The Triumphal Entry

 

Text:  Mark 11:1-11

Grace, mercy and peace to you from God our Father…

Please pray with me…

The excitement had hit a fever pitch. Loud Hosanna’s rise through the air towards heaven. Palm branches wave as if caught in a Summer storm. Precious clothing is being sacrificed along the path of the coming King. This is truly a celebration to remember.

Yet, instead of a white charger, this King comes through the gate riding a humble colt. Instead of trumpets proclaiming his triumphal entrance, there is little competition with the cries of Hosanna. Instead of glistening battle armor, the king wears the simple outfit of the common man.

Despite His modest appearance, however, there should be no mistake made this day. This is not just any king. This is the King of kings. The promised Messiah, the Savior of the world. Today there will be celebration for the long-awaited fulfillment of a promise made long ago.

Jesus looks at the excited crowd with mixed emotion because He knows that soon those cries of Hosanna would turn to jeers and curses. Soon the excitement at the coming of the King of kings would turn to anger and resentment spurned on by the leaders of His own church.

In one of his Palm Sunday sermons Martin Luther wrote these words: “Look at Christ. He rides not upon a horse which is a steed of war. He comes not with appalling pomp and power but sits on a donkey, which is a gentle beast to bear burdens and to work for men. From this we see that Christ comes not to terrify, to drive and oppress, but to help and to take for Himself our load.”

On this day of the arrival of the promised Messiah, He does not enter seeking the shouts of Hosanna. He knew those would simply be a temporary beginning towards a much more painful ending. He did not come hoping for “atta boys” or “thank yous”. He came seeking for something greater. He came to overcome the worldwide problem of sin, to witness the final heartbeat of unrighteousness and to bring about the desperate last gasp of terrorizing death.

We did not seek Him, He came seeking us. The death He would soon suffer was not for His own benefit but for ours. This day was a celebration to be sure, but the celebration was not really for Jesus’ sake. It was because of the coming death of those things which separate us from Him. In heaven on that day, there would be celebration, not for a victory over an earthly foe, but for the victory over sin and everlasting death. The King of kings has made His entrance! Let us all sing our Hosanna’s!! HOSANNA!!!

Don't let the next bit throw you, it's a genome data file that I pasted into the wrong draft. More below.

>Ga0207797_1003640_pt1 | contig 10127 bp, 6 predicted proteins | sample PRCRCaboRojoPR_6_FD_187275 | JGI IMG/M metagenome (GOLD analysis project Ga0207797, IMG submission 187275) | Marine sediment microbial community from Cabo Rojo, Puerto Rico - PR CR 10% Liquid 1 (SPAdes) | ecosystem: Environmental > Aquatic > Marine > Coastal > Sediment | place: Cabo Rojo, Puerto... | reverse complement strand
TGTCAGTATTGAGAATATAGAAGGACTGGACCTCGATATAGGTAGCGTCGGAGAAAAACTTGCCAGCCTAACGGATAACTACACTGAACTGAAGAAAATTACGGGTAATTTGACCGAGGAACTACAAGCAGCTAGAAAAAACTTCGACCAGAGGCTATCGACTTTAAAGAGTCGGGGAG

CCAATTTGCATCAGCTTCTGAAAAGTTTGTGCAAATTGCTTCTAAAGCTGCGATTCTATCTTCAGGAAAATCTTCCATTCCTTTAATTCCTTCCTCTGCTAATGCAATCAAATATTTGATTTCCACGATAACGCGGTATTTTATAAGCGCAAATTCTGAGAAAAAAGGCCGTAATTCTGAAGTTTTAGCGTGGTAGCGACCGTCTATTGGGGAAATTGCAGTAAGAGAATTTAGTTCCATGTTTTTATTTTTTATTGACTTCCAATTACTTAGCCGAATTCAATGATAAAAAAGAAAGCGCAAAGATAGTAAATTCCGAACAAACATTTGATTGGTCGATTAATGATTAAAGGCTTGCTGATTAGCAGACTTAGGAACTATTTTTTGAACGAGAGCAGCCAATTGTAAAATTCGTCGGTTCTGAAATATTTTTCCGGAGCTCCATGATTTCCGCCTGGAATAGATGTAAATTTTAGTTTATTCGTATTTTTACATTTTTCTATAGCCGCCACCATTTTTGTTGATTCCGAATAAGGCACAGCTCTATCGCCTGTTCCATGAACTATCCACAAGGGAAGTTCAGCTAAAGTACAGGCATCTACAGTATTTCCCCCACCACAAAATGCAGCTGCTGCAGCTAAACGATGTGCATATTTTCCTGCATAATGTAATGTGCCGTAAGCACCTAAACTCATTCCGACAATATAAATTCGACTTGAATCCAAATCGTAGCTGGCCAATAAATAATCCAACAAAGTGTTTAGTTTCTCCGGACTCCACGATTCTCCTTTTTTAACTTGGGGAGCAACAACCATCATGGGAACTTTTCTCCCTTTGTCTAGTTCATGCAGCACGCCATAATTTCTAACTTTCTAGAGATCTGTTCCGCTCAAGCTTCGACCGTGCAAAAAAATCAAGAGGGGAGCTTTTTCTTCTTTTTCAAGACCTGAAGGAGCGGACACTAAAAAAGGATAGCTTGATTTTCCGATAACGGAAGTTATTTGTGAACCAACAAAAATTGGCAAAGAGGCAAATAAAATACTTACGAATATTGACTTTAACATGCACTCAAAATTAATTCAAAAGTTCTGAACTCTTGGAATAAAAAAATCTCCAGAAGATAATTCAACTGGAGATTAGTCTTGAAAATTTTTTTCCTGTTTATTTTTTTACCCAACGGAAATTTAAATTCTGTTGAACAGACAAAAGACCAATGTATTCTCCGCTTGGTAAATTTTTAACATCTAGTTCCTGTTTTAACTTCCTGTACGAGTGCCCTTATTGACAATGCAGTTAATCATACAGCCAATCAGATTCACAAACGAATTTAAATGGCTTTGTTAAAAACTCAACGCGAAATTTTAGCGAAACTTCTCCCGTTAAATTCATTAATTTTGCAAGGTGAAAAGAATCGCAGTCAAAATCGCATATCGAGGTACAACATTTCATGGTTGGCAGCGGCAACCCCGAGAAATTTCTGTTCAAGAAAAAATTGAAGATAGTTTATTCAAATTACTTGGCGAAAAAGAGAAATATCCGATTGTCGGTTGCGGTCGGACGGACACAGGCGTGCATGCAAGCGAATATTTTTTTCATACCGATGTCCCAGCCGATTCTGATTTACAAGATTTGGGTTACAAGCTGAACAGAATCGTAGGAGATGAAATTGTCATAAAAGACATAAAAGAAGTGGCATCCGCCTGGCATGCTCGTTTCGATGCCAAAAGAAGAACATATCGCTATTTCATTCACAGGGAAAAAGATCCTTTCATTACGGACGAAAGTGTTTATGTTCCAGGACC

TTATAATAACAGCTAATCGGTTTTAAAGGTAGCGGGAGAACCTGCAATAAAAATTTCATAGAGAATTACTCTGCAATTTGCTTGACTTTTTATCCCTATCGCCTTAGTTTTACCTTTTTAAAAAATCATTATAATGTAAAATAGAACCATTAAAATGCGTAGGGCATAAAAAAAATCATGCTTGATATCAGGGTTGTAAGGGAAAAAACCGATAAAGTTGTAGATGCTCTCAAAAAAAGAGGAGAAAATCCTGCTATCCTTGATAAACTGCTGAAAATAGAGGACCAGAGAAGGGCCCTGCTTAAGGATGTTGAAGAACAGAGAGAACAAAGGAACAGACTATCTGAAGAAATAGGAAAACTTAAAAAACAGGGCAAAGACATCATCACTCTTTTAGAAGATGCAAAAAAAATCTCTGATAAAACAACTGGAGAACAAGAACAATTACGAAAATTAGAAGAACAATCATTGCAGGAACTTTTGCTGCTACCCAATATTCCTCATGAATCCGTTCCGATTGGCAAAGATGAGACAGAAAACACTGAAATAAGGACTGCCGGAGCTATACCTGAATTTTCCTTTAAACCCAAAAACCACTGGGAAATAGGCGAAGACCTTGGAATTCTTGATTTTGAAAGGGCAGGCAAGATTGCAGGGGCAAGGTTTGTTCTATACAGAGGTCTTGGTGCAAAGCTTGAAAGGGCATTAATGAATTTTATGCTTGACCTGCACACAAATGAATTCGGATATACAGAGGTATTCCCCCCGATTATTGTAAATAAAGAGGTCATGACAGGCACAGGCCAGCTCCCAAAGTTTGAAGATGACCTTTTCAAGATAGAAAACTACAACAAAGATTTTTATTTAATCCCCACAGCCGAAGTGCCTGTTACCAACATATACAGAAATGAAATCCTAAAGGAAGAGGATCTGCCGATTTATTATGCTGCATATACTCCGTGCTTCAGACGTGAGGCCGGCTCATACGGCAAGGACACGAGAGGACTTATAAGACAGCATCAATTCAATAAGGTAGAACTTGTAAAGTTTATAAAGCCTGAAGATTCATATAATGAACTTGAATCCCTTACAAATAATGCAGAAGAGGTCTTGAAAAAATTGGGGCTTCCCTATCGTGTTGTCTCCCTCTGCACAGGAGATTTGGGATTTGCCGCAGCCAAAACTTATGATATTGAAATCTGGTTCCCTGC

I’m sure many that day in crowded Jerusalem were asking their neighbor’s, “Who is this man? Why all the fuss? Is He a king?” They get caught up in all the excitement. Something special was happening. But what?

Unfortunately, today we hear much the same. “What’s all this Jesus stuff anyway?” Some will get caught up in the excitement but soon the feelings will fade and they’ll forget about Jesus once again. Some will hang on for a time, but their emotion can take them only so far. They really don’t understand what all the fuss is about. Their roots grow in shallow soil and they are soon turned away by the efforts of the prince of this world. They are just as likely to want Him crucified as the people who shouted their hate at Jesus on that fateful day over 2000 years ago.

On that first Palm Sunday, the people were looking for someone to save them from the wrath of the Romans. They were hoping for temporary relief. When Jesus was more angry at the merchants in the temple than he was about their Roman oppressors, they didn’t understand. They couldn’t see that Jesus came offering much more than they could have ever hoped for. His solution would not be a temporary one. It would have eternal ramifications. Yet the people turned on Him because he didn’t fit into their hopeful description of a Savior.

I feel that’s the reason so many still reject Him today. They want someone who will make their lives carefree and effortless. They want a Savior who will save them from their temporary battles and they can’t fathom the true beauty of what Christ won for us on the cross.

The reality even today is that Jesus is not the kind of hero many hoped He would be. He does not come with trumpets blaring but with gentleness and love. He is not one to shout down the opposition. He is one to pray for them even in their anger. He is not the kind of leader who takes score by the blood He has shed on the battlefield. He is a Savior who has Redeemed all believers by His own blood shed on the cross.